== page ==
As previously discussed in this blog, the states of Michigan, Minnesota, Ohio, Pennsylvania and Wisconsin have sued the U.S. Army Corps of Engineers and the Metropolitan Water Reclamation District of Greater Chicago, seeking a preliminary injunction aimed at stopping the spread of Asian carp from the Chicago Area Waterway System ("CAWS") into the Great Lakes. The United States Court of Appeals for the Seventh Circuit recently affirmed a lower court's denial of a preliminary injunction in the case of Michigan v. U.S. Army Corps of Engineers. On October 26, 2011, the states filed a Petition for a Writ of Certiorari, asking the U.S. Supreme Court to review and reverse the decision of the Seventh Circuit.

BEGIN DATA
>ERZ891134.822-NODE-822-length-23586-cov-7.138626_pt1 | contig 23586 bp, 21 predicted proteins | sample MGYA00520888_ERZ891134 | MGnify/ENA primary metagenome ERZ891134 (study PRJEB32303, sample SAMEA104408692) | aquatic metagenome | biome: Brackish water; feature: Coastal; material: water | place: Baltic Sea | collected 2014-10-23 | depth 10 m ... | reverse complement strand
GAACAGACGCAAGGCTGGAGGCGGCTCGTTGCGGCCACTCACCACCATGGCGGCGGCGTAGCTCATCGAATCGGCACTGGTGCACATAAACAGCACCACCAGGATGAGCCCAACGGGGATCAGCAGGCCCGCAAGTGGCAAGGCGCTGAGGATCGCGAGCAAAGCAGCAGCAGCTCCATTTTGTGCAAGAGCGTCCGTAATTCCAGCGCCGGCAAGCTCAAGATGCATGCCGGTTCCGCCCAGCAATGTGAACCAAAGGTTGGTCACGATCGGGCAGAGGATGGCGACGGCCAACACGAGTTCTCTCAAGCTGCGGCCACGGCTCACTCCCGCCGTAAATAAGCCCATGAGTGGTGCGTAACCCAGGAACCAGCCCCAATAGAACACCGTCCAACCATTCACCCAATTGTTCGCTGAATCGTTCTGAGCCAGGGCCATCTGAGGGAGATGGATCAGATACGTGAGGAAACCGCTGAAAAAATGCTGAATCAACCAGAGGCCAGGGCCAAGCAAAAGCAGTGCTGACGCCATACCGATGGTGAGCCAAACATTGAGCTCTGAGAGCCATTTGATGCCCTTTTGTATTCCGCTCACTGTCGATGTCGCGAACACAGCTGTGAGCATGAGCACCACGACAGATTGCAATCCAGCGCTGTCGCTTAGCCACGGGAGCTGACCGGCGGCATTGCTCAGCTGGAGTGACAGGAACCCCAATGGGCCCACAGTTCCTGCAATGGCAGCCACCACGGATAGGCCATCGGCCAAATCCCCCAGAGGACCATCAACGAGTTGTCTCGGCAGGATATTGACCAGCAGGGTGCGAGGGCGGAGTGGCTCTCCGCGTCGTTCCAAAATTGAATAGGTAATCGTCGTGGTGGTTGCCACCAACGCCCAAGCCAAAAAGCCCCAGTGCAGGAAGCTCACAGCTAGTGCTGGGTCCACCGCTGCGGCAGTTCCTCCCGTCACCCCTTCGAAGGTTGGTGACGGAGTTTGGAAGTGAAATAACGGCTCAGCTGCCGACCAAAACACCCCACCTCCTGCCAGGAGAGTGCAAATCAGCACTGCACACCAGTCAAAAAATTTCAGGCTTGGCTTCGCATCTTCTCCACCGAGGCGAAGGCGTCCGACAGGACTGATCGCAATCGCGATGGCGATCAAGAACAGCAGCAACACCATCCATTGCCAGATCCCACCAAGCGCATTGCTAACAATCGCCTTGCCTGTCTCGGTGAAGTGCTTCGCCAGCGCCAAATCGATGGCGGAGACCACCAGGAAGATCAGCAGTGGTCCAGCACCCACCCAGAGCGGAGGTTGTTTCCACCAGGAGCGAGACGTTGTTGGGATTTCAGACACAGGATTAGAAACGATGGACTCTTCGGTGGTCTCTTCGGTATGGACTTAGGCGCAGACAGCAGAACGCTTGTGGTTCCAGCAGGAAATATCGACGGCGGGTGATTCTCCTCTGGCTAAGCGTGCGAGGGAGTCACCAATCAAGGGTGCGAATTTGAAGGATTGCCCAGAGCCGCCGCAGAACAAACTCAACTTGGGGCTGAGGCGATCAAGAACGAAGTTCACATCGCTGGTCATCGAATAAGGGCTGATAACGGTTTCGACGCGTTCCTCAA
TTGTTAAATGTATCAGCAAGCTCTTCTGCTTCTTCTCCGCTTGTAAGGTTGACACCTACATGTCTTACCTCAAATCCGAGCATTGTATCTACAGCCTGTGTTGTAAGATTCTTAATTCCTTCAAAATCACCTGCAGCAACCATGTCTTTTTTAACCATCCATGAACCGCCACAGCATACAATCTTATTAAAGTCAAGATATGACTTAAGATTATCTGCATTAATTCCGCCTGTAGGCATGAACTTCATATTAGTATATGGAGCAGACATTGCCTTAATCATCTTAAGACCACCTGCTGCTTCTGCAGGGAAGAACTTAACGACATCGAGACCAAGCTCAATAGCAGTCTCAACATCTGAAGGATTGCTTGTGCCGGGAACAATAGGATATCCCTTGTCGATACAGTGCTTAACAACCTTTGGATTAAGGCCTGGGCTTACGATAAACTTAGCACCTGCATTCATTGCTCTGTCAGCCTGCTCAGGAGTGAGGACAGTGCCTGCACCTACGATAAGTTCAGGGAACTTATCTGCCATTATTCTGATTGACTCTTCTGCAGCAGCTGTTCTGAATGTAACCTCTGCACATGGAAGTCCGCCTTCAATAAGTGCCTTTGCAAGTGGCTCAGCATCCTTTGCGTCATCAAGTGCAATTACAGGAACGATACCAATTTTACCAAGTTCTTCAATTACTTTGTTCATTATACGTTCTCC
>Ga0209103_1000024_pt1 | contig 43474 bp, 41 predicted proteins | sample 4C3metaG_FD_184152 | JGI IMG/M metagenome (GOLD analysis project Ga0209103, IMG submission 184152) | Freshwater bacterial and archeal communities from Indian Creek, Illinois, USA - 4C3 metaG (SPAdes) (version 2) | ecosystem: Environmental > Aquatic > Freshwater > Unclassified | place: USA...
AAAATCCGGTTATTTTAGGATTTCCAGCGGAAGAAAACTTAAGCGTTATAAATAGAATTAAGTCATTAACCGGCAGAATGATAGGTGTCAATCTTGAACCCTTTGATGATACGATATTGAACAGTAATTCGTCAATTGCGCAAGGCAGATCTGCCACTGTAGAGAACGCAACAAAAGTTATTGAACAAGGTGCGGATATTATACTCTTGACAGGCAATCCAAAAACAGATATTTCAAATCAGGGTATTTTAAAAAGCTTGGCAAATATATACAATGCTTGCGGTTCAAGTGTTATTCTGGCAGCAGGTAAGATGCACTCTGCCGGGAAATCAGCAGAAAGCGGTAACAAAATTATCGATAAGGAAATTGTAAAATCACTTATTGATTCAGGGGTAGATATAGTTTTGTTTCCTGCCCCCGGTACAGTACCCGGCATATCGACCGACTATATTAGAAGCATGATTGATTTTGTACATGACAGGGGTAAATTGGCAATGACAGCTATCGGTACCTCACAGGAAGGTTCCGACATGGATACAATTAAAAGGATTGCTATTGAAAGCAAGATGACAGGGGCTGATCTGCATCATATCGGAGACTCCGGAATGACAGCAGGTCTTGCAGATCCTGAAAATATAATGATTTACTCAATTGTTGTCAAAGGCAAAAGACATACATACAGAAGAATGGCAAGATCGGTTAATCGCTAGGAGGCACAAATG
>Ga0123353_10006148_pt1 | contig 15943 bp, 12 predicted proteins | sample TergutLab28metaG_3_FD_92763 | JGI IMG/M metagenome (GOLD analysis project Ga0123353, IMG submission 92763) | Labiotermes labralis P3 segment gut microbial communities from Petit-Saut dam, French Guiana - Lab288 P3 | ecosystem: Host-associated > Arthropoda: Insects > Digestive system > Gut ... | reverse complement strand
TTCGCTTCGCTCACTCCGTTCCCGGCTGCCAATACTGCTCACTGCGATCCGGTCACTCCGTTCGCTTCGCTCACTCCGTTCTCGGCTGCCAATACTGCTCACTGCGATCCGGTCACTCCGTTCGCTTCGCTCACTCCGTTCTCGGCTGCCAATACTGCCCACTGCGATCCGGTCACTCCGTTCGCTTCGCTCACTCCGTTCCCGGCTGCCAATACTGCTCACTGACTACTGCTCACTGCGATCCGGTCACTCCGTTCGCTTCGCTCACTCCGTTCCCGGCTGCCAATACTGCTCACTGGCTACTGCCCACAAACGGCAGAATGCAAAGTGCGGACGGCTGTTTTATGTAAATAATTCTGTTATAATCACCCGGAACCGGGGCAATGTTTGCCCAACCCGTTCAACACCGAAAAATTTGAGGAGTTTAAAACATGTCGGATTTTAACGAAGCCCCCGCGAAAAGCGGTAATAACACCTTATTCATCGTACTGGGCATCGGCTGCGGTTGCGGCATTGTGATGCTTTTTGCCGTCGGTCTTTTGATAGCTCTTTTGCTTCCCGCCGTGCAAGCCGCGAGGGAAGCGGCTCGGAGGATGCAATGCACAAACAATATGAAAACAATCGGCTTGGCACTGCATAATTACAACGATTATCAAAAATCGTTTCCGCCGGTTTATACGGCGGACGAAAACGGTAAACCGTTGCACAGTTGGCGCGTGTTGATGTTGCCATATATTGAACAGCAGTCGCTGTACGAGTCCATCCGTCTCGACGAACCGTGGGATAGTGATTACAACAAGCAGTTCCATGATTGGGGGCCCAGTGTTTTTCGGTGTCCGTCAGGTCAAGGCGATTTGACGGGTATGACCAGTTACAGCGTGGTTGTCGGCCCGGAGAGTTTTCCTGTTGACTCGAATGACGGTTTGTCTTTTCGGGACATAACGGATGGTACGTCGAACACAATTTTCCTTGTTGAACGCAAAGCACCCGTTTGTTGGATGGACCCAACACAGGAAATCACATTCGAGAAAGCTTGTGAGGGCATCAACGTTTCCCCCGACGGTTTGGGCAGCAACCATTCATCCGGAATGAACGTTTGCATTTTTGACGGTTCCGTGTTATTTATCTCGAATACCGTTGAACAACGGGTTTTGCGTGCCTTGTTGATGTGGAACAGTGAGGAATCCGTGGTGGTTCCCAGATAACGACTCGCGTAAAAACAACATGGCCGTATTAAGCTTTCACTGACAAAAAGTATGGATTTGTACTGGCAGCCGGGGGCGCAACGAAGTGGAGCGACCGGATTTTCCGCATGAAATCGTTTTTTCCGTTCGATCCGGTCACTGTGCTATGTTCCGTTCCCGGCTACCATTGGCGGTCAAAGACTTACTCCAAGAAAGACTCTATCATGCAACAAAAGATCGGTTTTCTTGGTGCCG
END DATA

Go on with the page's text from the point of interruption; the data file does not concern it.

The states claim that the Seventh Circuit's legal analysis was flawed and should be reversed. Notably, the states have significantly limited the relief they are seeking. Previously, the states sought a number of measures, including closure of the locks connecting the Chicago River and Lake Michigan. In the current petition, the states are only asking that the Supreme Court remand the case for a district-court order that compels the U.S. Army Corps of Engineers to install block nets at several points in the river and accelerate the study examining the feasibility of permanently separating the Great Lakes from the CAWS. The states claim that these measures are reasonable and would impose minimal costs on the defendants, particularly in comparison to the other remedies, such as lock closure, which the states are not pursuing at this time.